- Press Release
- August 12, 2022
Cosmic Explosion Could Be Black Hole Swallowing Neutron Star
Scientists using NASA’s Swift satellite have found evidence of a black hole swallowing a neutron star. The discovery is reported in the December 15 issue of Nature.
This rare event, seen on July 24, created a gamma-ray burst that lasted only for a few milliseconds. However, observations of the lingering afterglow provided evidence of what could have been the demise of a neutron star orbiting a black hole.
The black hole may have first stretched the dense neutron star into a crescent and broke off pieces in the process. The black hole could have then swallowed the star largely in one gulp, feeding on the broken off pieces in the minutes and hours that followed. Such a black hole would grow more massive.
“For billions of years this black hole and neutron star orbited each other in a gravitational tug-of-war,” said Dr. Scott Barthelmy of NASA’s Goddard Space Flight Center in Greenbelt, Md., lead author on one of three Nature articles on this subject. “The neutron star lost.”
In recent months, the Swift team has reported that “short” gamma-ray bursts arise from a merger either between two neutron stars or a neutron star and black hole. The specific scenario was not clear. Although not definitive, this latest analysis of the July burst is the best evidence of a black hole – neutron star merger, said Barthelmy.
A neutron star is the core remains of an exploded star once about 10 to 25 times more massive than our sun. It contains about a sun’s worth of mass crammed into a sphere only about 12 miles across. A black hole is the core remains of an even larger exploded star, over 25 times the mass of the sun.
The July burst, called GRB 050724, was one of the most thoroughly observed short gamma-ray bursts to date. Swift, NASA’s Chandra telescope and the Keck Observatory in Hawaii, along with other observatories, captured the burst afterglow in detail. The combined data enabled scientists to speculate on the nature of the merging objects.
If GRB 050724 were a neutron star merger, according to current models, there would not be many pieces falling into a black hole later. The two objects would smash, instantly form a black hole, and after a modest afterglow no more light would be seen. Similarly, two black holes would smash and release very little residual light. But GRB 050724 had a long, flaring afterglow.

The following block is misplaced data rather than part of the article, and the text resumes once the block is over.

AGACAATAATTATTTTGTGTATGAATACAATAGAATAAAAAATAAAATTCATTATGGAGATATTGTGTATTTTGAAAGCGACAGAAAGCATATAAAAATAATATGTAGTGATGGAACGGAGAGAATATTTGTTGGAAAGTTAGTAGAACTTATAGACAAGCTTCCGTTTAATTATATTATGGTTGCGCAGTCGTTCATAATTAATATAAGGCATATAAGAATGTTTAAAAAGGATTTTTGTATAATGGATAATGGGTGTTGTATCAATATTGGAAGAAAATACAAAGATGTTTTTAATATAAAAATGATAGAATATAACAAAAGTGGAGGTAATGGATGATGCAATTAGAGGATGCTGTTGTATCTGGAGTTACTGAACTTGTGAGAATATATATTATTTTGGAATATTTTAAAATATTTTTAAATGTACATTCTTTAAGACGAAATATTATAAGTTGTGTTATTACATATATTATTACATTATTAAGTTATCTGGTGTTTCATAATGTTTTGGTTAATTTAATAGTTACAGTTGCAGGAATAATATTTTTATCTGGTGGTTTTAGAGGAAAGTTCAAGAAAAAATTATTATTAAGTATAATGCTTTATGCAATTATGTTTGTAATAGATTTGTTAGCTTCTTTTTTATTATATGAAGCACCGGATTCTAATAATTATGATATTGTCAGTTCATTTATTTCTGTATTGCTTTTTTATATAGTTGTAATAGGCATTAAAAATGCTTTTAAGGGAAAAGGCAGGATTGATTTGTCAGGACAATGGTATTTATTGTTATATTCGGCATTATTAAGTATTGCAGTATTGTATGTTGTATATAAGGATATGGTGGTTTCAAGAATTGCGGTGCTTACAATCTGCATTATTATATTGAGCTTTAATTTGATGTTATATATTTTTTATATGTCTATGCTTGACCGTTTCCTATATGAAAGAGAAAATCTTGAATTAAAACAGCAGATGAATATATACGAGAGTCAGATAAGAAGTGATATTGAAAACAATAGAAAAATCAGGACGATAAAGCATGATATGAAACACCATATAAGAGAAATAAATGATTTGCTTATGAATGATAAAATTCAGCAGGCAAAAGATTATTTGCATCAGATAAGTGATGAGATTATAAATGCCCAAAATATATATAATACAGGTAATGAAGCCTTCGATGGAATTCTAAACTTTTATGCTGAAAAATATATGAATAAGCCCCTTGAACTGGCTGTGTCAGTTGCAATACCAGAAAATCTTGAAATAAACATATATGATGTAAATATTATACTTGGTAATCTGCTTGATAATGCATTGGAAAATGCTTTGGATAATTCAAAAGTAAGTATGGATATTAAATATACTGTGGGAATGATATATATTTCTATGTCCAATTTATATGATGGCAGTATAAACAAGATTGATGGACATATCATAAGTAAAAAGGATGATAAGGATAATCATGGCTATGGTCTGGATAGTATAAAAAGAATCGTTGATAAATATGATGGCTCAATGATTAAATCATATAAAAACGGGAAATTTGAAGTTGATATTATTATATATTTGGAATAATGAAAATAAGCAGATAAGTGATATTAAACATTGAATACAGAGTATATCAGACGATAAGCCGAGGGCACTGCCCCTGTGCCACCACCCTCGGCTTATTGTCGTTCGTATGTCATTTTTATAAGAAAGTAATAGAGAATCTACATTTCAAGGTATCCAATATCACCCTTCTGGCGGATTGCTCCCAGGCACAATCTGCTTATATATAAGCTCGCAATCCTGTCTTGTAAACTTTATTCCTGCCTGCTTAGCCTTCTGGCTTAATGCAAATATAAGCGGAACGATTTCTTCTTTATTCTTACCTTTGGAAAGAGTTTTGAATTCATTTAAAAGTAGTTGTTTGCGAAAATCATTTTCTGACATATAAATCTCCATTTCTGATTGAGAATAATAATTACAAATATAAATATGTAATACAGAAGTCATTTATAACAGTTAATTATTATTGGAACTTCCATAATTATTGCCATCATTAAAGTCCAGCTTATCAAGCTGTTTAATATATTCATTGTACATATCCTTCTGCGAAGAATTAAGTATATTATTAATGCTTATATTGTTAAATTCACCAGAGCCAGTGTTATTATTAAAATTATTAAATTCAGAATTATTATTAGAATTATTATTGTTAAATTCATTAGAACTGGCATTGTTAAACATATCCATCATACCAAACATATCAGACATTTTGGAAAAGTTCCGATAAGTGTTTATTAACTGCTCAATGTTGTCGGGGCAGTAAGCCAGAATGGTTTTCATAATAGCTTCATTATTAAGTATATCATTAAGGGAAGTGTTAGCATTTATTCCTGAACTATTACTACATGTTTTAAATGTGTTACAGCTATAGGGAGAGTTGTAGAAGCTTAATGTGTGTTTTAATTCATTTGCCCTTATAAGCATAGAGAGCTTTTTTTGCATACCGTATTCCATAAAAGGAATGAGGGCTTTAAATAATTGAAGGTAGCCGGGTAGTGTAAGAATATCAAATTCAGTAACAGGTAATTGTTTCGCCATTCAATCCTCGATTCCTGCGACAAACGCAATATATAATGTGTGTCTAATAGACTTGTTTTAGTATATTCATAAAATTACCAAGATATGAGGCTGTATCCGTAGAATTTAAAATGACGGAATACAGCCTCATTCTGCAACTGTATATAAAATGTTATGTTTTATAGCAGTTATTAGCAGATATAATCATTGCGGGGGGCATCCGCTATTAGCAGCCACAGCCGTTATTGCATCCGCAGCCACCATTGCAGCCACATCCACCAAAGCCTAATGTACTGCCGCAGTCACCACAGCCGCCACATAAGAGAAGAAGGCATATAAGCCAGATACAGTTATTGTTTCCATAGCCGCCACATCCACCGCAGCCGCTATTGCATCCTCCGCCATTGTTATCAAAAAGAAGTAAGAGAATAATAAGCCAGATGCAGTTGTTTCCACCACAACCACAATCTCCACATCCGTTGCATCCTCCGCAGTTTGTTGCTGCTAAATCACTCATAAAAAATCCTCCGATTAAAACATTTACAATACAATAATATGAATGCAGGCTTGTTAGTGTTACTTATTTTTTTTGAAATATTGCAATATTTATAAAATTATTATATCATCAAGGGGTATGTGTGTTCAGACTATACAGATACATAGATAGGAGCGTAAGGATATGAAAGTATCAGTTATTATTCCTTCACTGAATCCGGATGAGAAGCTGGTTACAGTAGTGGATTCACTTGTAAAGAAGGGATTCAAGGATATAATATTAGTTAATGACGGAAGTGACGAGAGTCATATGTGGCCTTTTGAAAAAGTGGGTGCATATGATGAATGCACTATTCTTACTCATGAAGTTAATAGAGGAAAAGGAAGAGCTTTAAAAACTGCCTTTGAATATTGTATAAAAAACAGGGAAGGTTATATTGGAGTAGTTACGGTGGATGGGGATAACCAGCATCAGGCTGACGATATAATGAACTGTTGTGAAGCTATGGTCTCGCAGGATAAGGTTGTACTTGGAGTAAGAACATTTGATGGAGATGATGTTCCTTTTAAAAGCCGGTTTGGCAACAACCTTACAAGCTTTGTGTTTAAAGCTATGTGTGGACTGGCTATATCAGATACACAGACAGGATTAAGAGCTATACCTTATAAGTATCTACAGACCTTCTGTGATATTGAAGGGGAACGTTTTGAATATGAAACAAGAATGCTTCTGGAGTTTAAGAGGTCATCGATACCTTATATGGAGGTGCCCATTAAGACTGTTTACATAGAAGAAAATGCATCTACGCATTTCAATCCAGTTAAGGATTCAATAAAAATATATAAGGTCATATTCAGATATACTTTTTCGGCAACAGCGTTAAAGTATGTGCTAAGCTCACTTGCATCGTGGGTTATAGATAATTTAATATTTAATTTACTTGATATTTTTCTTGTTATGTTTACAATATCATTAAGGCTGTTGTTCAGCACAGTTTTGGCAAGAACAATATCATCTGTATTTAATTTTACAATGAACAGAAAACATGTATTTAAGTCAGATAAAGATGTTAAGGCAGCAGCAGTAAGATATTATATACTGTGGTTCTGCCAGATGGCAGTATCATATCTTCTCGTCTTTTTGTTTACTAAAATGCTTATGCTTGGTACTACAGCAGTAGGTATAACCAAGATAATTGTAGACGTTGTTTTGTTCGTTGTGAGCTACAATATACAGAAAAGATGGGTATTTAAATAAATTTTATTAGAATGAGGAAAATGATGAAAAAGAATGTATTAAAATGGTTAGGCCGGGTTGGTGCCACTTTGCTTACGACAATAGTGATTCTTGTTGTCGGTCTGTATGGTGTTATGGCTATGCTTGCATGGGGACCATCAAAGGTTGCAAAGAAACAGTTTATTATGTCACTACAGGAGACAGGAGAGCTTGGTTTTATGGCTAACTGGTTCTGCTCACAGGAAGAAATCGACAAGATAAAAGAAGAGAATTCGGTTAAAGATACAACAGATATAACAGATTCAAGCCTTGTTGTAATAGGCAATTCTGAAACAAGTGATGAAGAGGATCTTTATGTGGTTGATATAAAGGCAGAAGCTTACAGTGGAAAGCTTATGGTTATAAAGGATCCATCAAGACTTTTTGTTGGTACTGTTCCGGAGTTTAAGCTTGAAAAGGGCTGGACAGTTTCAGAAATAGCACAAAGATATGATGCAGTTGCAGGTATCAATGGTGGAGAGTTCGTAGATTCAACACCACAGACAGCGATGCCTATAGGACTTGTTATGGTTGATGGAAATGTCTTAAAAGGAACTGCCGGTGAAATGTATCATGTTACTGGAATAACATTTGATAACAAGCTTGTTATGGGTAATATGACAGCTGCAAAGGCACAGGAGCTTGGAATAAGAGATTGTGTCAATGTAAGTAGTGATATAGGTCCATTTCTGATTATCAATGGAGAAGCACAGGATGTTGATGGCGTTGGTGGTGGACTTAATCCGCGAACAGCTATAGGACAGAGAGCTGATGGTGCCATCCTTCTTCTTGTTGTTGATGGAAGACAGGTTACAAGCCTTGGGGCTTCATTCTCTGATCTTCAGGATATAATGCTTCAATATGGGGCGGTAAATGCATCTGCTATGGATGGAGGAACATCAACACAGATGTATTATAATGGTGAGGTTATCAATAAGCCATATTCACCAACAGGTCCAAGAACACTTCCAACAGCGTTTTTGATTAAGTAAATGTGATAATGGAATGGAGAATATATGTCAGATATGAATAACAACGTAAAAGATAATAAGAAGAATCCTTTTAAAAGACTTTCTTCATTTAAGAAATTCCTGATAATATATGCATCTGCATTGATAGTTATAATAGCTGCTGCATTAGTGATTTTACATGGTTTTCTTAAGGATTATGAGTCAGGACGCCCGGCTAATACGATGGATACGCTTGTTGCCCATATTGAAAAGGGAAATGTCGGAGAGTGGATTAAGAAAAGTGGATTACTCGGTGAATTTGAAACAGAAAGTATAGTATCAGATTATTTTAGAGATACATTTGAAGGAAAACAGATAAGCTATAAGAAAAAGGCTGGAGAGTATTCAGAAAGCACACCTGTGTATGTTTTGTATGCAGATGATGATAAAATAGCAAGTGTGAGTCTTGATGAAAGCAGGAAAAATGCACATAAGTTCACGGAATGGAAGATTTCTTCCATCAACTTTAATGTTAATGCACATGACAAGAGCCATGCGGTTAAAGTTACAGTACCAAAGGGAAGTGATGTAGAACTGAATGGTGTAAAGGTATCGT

Prof. Peter Meszaros of Penn State University, University Park, Pa., and Dr. Bing Zhang of the University of Nevada, Las Vegas, co-authors on the Barthelmy Nature article, theorize that smaller flares of X-ray light and optical light, detected in the first tens of seconds after GRB 050724, could have resulted from pieces of the neutron star falling into the black hole. Flares occurring later might be from magnetized pieces of gas, which would behave differently. Supporting this merger scenario is the fact that the GRB 050724 burst took place in the outskirts of an old, elliptical galaxy filled with neutron stars and black holes.
“There’s only one thing I know of that could rip apart a neutron star with bits flying out, and that’s a black hole. Now we have the first evidence that this might actually be occurring,” said Meszaros.
Numerical simulations by Drs. Melvyn Davies and Andrew King and others at Leicester University, England, have provided evidence for such a disruption of a neutron star by a black hole, including the late infall of pieces of matter. Other simulations elsewhere indicate conversely that neutron star mergers would leave no flaring afterglow.
Drs. Nial Tanvir of the University of Hertfordshire in Hatfield, England, and Edo Berger of the Carnegie Observatories in Pasadena, Calif., are lead authors on the two accompanying Nature articles, which describe follow-up observations after Swift’s detection of GRB 050724.
Swift, launched in November 2004, is a NASA mission in partnership with the Italian Space Agency and the Particle Physics and Astronomy Research Council, United Kingdom, and is managed by Goddard Space Flight Center. Penn State University personnel control science and flight operations from the Mission Operations Center.
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